This dissertation presents three related studies examining institutional routines and their impact on international students at a large public university. The studies consider factors which can influence international students’ ability to overcome acculturative stress and integrate with a sense of belonging and safety.
The case study in Chapter Two focuses on an international student services office within the large public university. The ways in which organizational routines have changed are interpreted here in response to a surging international student population and changing Federal policies regarding immigration. Feldman’s generative model of organizational routines encourages the examination of routines as areas of growth. The chapter examines routinized actions used by the international office (OISS), specifically focusing on Feldman’s performative model. In addition to routinized action theory, this chapter proposes applying anxiety/uncertainty management theory (AUM) to the evaluation of organizational routines. Examination of routines is placed in the context of a conceptual overview based on literature about routines as sources of stability and change. Reducing uncertainty, expanding networks, and communicating expectations may lay the groundwork for an integrated student body, reduced acculturative stress for international students, and increased social capital.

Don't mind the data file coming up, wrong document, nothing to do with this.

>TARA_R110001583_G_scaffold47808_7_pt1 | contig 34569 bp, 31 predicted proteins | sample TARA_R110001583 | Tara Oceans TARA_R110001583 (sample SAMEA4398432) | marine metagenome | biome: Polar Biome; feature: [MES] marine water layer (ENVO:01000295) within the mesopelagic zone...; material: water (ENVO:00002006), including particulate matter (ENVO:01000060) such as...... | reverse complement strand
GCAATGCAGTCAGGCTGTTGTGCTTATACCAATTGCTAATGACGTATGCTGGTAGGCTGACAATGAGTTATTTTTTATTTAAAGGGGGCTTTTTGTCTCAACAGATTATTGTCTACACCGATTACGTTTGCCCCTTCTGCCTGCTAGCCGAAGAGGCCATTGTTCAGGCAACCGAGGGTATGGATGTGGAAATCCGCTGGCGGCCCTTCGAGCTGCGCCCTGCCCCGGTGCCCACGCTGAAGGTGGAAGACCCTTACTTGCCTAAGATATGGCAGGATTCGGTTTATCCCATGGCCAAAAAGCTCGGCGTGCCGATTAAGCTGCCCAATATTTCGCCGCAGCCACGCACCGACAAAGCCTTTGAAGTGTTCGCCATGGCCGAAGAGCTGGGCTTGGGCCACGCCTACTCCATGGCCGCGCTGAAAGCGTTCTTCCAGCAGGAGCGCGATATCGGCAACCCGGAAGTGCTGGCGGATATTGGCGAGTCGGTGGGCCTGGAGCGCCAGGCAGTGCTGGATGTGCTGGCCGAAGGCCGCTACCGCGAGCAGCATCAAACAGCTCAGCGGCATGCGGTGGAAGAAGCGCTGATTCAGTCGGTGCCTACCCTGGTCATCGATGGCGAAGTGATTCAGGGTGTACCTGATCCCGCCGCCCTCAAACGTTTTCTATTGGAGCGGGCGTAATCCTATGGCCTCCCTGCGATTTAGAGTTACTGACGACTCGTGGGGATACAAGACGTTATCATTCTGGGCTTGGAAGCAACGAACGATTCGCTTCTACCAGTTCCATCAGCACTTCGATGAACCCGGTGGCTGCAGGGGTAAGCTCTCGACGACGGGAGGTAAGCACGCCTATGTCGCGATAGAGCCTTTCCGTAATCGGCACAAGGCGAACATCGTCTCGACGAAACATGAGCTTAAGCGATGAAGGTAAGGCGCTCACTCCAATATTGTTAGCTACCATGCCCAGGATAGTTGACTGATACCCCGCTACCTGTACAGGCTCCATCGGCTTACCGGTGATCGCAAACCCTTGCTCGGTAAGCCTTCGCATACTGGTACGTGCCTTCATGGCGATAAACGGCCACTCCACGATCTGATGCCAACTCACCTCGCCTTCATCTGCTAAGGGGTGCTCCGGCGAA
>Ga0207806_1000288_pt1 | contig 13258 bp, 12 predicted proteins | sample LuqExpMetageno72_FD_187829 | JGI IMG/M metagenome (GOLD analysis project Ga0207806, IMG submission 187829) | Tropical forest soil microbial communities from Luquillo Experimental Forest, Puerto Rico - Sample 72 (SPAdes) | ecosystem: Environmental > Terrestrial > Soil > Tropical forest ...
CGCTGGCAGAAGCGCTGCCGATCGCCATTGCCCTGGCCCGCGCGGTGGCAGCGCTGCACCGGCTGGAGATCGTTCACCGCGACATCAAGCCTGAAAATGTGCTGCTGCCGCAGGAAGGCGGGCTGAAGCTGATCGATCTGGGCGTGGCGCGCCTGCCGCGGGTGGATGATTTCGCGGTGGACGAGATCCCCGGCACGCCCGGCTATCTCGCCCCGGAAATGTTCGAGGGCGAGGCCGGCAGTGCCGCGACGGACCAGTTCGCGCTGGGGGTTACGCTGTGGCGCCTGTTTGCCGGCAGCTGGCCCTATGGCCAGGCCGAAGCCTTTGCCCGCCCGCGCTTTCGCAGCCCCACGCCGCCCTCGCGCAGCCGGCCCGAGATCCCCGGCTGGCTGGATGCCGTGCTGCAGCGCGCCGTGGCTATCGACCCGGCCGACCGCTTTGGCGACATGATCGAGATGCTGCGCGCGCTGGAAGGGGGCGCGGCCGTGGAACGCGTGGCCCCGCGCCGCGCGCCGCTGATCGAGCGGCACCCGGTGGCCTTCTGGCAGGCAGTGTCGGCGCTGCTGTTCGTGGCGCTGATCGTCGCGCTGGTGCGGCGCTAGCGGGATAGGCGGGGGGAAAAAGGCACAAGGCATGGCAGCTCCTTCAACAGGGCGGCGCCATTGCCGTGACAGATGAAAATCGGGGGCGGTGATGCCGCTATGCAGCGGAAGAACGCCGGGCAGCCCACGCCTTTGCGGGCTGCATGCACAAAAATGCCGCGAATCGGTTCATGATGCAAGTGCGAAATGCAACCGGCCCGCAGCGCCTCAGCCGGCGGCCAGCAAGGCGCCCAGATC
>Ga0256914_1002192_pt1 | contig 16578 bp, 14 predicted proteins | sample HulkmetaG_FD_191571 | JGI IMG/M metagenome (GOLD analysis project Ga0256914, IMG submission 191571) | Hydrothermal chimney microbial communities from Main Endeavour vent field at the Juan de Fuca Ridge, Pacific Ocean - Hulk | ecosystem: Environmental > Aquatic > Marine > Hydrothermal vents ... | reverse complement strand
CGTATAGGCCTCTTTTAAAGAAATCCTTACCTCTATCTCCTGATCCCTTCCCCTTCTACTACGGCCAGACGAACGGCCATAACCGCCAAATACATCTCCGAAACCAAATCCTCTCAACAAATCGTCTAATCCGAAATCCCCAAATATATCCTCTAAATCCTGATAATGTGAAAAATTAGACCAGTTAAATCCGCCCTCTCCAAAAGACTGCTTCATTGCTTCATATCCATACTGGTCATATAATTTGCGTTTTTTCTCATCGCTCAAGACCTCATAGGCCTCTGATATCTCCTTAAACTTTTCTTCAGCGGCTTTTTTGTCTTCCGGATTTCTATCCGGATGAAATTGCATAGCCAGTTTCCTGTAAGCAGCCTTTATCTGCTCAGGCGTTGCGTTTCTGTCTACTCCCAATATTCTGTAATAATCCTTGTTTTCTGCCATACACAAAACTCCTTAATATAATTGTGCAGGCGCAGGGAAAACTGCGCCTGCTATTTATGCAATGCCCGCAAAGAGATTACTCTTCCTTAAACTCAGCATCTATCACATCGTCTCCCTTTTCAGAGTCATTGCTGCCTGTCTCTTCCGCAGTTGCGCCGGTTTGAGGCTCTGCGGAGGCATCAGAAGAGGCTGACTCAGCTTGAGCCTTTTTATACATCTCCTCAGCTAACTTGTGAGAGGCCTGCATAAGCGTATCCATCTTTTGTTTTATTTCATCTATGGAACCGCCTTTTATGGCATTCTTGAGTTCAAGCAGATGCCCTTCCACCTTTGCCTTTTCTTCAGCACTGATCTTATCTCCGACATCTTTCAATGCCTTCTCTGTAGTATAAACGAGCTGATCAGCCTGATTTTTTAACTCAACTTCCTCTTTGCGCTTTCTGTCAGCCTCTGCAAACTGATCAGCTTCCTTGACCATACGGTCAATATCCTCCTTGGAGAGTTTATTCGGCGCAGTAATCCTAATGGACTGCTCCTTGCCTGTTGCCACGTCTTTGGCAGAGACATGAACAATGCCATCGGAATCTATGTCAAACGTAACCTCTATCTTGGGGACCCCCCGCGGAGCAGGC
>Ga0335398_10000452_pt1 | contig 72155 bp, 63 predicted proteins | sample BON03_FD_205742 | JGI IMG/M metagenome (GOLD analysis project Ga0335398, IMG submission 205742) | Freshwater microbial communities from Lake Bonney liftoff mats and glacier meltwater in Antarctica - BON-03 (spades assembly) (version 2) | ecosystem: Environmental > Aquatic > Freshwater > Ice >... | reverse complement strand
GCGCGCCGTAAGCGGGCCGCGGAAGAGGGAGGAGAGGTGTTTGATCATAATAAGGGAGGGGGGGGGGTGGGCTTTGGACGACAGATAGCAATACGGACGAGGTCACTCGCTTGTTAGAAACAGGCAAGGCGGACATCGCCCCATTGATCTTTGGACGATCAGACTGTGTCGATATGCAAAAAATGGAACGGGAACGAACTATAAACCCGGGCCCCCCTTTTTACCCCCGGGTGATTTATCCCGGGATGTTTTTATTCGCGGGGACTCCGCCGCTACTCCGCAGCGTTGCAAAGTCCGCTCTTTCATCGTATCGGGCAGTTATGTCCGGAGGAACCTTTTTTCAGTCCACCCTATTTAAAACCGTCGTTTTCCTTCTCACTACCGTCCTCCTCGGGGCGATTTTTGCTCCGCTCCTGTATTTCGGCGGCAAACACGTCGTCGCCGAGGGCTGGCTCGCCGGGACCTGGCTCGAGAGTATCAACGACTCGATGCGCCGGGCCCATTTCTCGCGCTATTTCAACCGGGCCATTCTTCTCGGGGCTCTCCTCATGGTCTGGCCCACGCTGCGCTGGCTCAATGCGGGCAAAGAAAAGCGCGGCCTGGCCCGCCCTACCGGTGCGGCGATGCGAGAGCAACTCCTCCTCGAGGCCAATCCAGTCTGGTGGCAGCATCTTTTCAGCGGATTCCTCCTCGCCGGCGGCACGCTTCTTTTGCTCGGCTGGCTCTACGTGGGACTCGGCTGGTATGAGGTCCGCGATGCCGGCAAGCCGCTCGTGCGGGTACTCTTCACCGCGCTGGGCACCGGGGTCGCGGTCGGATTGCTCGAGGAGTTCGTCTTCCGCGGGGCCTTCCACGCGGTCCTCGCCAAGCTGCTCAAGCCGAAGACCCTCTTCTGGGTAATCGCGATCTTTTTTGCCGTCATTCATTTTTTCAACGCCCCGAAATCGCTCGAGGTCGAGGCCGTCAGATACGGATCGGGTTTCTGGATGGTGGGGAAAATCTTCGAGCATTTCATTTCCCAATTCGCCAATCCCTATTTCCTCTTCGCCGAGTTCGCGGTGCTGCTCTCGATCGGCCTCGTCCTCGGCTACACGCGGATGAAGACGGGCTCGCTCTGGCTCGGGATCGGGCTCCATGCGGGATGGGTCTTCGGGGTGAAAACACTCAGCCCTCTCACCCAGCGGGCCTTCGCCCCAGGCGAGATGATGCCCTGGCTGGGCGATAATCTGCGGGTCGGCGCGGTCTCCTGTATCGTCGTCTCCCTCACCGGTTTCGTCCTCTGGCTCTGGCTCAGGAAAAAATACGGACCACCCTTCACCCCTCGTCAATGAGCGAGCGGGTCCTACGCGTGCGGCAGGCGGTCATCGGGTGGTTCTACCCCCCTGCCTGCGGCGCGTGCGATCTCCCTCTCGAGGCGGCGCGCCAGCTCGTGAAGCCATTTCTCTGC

Chapter Three explores the question: How do international students in the U.S. use social network sites (SNS)? Connections made through home-country SNS lessen student stress by maintaining establish social supports. At the same time, anxiety/uncertainty management theory (AUM) suggests reliance on familiar home-country SNS reduces motivation to integrate in the host country. This conceptual overview draws upon several recent studies to consider the ways college students use social media, how international students adapt to host-country networks (or not), and the potential for SNSs to be an effective communication channel for the host institution, with special consideration for its potential and limitations for emergency communications. A proposal to develop a SNS-based structured arrival program is included.
Chapter Four addresses institutional communications and international student response at the large public university during a natural disaster. Literature on disaster preparedness and emergency communications on college campuses rarely considers the needs of the international student population. How can the campus better support international students during a large-scale emergency? A post-incident survey examines student perceptions of the event and the institutional response to the disaster.
The final chapter considers issues raised by within these studies, limitations, and possibilities for future research. Because these chapters examine routines and processes initiated in part to comply with Federal immigration policy, using rapidly changing technologies that are also subject to constraint by governmental policies, the future offers ample opportunities for further exploration.